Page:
District Energy: The Key to Decarbonising the UK's Heating Sector?
District energy is seen as a key solution for large-scale decarbonisation of the heating sector to achieve net-zero by 2050.
The heat sector in the UK currently accounts for more than one-third of the UK’s greenhouse gas emissions. The UK’s heat and building strategy, published in October 2021, identified district energy as a key solution for large-scale decarbonisation of the heating sector to achieve net-zero by 2050.
Though there are more than 14,000 heat networks in the UK, they only serve ~2-3% of the national heat demand, in stark contrast to their contribution in many NW European countries where heat networks can account for up to 50% of heat supply. However, multiple studies, including those undertaken by Government, estimate that district heating solutions may account for 18-20% of UK heat demand by 2050.
To support this ambitious growth, the UK government has initiated a range of financial and regulatory support measures including:
- Commitment to capital funding for district heat networks through various grant programs: The key funding programs are the Heat Networks Investment Project (HNIP) with a total grant and loan investments of £320 million in England and Wales (2018 – 2022) and the Green Heat Network Fund (GHNF), which was initially a 3 year, £288 million capital grant fund supporting the commercialisation and construction of new low and zero carbon heat networks and retrofitting and expansion of existing heat networks. The fund duration has been extended to 2028, with the extension including £220 million across 2026-2027.
- Gas Boiler phase-out: Ban on the installation of gas boilers on new buildings in 2025 with a complete phase-out of gas boilers by 2035 in the UK. With recent Government announcements, however, there is uncertainty if this date will be pushed back.
- Heat Network Zones: Piloting heat network zones across 28 locations in the UK which will require buildings to connect to a heat network. These are areas where heat networks have been identified to be the lowest cost low-carbon solution.
- New Regulatory Framework: In December 2021, Ofgem was appointed as the regulator for heat networks although legislation is currently being drafted. Ofgem’s role will be to ensure consumers receive fair prices and a reliable supply of energy.
This provides substantial opportunities for developers and investors in the space. However, there are also challenges and uncertainties that need to be overcome:
- Decarbonising existing heat network supplies: the primary fuel source across the UK’s heat networks is natural gas (>95%) with a limited contribution from electric and biomass boilers. Natural gas sources will need to be replaced with low-carbon sources which may include higher uptake of electric or gas boilers, hydrogen sources (although the market is very nascent) or localised sources such as heat pumps.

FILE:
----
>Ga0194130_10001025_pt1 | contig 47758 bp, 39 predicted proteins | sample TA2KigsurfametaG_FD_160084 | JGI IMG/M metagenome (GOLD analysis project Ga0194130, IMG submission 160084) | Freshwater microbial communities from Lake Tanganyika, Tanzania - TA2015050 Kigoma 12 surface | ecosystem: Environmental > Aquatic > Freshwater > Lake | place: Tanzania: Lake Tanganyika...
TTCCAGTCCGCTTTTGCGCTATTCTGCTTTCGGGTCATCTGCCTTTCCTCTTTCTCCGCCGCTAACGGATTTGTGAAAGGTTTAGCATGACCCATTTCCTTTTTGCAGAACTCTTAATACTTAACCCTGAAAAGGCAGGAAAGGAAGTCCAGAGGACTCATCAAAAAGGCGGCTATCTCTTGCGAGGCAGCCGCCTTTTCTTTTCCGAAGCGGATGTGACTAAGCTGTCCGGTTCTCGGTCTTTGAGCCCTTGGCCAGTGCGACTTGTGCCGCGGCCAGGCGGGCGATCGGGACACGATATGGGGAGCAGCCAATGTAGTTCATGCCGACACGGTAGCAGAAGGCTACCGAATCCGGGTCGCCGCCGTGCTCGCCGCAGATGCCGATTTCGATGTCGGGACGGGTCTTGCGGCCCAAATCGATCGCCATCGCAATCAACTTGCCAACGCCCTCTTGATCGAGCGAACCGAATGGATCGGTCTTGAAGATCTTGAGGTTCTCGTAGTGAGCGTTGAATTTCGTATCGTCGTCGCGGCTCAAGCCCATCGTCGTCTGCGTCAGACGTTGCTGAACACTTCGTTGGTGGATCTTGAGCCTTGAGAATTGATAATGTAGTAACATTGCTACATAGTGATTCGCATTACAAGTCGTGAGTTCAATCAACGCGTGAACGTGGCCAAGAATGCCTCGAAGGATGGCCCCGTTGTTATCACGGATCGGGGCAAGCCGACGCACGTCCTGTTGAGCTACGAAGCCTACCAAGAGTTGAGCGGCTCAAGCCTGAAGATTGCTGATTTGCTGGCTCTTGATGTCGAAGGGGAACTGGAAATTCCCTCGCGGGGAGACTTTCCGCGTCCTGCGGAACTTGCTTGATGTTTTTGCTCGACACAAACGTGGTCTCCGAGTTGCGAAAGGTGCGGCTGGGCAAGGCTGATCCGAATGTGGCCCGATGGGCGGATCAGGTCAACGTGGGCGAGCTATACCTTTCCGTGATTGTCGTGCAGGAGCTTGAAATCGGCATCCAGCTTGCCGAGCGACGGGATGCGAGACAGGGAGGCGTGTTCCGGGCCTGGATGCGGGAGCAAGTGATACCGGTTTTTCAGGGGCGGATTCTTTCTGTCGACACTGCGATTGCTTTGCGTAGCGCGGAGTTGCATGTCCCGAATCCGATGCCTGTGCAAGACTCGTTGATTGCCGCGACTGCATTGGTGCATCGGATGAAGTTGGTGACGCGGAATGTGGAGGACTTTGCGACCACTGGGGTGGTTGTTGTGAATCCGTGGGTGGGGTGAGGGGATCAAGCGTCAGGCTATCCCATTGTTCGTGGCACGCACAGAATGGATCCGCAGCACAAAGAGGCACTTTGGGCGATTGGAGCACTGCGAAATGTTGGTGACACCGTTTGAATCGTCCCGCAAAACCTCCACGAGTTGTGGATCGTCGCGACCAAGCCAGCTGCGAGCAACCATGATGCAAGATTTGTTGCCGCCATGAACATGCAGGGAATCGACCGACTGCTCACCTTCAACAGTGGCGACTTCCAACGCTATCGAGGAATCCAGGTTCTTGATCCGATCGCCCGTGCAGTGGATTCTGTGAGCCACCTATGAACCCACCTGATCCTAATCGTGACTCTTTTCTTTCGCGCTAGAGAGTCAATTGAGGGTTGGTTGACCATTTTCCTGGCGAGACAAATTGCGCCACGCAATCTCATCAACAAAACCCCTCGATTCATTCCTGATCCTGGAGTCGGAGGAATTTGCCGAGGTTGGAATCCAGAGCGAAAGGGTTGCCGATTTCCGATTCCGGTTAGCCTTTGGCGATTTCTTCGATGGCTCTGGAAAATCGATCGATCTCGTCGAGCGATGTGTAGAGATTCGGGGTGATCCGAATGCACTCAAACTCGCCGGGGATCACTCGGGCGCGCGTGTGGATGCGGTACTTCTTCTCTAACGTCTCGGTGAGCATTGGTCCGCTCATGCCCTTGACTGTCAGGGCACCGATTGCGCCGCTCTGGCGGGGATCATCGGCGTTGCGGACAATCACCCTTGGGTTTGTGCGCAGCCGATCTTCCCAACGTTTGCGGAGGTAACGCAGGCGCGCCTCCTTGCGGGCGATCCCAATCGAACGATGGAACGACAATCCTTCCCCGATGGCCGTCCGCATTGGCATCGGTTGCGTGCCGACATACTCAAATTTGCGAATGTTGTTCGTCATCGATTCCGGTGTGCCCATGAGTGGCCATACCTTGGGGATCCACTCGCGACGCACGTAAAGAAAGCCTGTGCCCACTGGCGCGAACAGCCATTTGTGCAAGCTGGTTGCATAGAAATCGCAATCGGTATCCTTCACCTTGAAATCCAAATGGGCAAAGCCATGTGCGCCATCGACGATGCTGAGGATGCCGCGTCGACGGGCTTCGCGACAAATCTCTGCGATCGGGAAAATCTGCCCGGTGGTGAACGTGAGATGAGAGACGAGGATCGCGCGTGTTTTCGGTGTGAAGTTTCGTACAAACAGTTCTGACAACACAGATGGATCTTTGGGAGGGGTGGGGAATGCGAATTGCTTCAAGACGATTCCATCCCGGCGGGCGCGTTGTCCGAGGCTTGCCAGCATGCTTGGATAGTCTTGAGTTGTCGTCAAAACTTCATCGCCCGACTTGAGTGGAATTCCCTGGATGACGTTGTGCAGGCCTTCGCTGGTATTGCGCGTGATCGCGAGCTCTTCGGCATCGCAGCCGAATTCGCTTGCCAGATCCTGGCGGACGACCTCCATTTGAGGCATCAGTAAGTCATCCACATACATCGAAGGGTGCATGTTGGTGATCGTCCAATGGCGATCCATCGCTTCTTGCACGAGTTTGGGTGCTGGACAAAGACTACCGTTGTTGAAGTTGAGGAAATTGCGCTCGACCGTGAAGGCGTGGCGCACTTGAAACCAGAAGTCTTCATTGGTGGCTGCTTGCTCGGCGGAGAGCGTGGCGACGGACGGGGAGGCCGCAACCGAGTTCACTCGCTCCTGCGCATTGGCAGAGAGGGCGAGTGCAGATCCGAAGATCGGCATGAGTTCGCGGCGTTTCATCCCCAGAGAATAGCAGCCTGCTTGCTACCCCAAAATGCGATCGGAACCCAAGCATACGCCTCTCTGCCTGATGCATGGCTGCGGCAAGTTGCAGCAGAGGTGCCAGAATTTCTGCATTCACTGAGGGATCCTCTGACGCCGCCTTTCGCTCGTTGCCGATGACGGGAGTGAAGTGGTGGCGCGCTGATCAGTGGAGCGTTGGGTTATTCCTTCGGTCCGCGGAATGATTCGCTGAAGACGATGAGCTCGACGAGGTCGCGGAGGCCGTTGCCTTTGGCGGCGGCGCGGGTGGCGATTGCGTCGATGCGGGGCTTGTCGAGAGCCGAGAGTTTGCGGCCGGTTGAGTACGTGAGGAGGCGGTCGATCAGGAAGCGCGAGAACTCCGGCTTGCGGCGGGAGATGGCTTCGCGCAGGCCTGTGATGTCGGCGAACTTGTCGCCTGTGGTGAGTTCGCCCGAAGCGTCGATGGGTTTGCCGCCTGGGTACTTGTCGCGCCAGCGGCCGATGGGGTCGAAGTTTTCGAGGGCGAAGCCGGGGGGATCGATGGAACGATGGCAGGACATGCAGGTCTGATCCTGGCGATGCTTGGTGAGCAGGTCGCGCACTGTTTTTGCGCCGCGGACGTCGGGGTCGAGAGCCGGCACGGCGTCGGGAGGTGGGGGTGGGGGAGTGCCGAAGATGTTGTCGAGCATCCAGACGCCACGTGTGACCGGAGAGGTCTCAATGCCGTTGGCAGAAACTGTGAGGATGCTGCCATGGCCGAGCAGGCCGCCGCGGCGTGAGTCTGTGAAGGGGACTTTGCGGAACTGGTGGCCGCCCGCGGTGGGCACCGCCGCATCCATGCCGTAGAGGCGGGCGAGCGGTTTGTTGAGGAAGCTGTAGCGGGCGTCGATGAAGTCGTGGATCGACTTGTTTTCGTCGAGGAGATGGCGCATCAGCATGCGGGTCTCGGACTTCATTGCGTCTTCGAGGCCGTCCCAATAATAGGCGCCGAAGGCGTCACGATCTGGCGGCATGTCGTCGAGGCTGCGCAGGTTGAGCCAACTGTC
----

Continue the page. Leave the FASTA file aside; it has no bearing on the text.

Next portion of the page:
- Competitiveness with stand-alone low-carbon alternatives: Gas boilers are the current incumbents in the UK market. Alternative technology include localised heat-pumps which offer high decarbonisation potential and can be deployed in urban settings but are expensive to install. District energy systems bring economies of scale and are typically the most economical solutions in urban settings. The Levelised Cost of Heating (LCOH) for district heating solutions could be lower than communal/independent AHSP over the medium to longer term making it a more economically attractive technology.
- Clarity on the regulatory regime: Although Ofgem was appointed as regulator, legislation is still uncertain including the strategy to roll out Heat Network Zones as well as future pricing regulation.
- Lack of standardisation on production and supply contracts and termination risk: Fee structures and contract lengths lack standardisation and vary from project to project. Initial Capex cost to build out the heat network, subsequent Capex and O&M costs are typically recovered through a combination of one-off connection fees and recurring annual fixed charges, with the balance and utility costs being recovered through ongoing heat tariffs. Contract specifics (e.g. level of fixed charges vs connection fees) are subject to discussion and agreement with customers. Typical revenue contracts are of an annual rolling nature or a hybrid between an initial fixed period followed by annual rolling periods. Heat purchase contracts, however, are typically fixed and long-term in nature (up to 25 years) which can give rise to a termination risk.
AFRY has completed several district heating projects with the provision of due diligence services in the UK and Europe, including being the Commercial, Technical and ESG advisor on the acquisition of Pinnacle Power by DIF.
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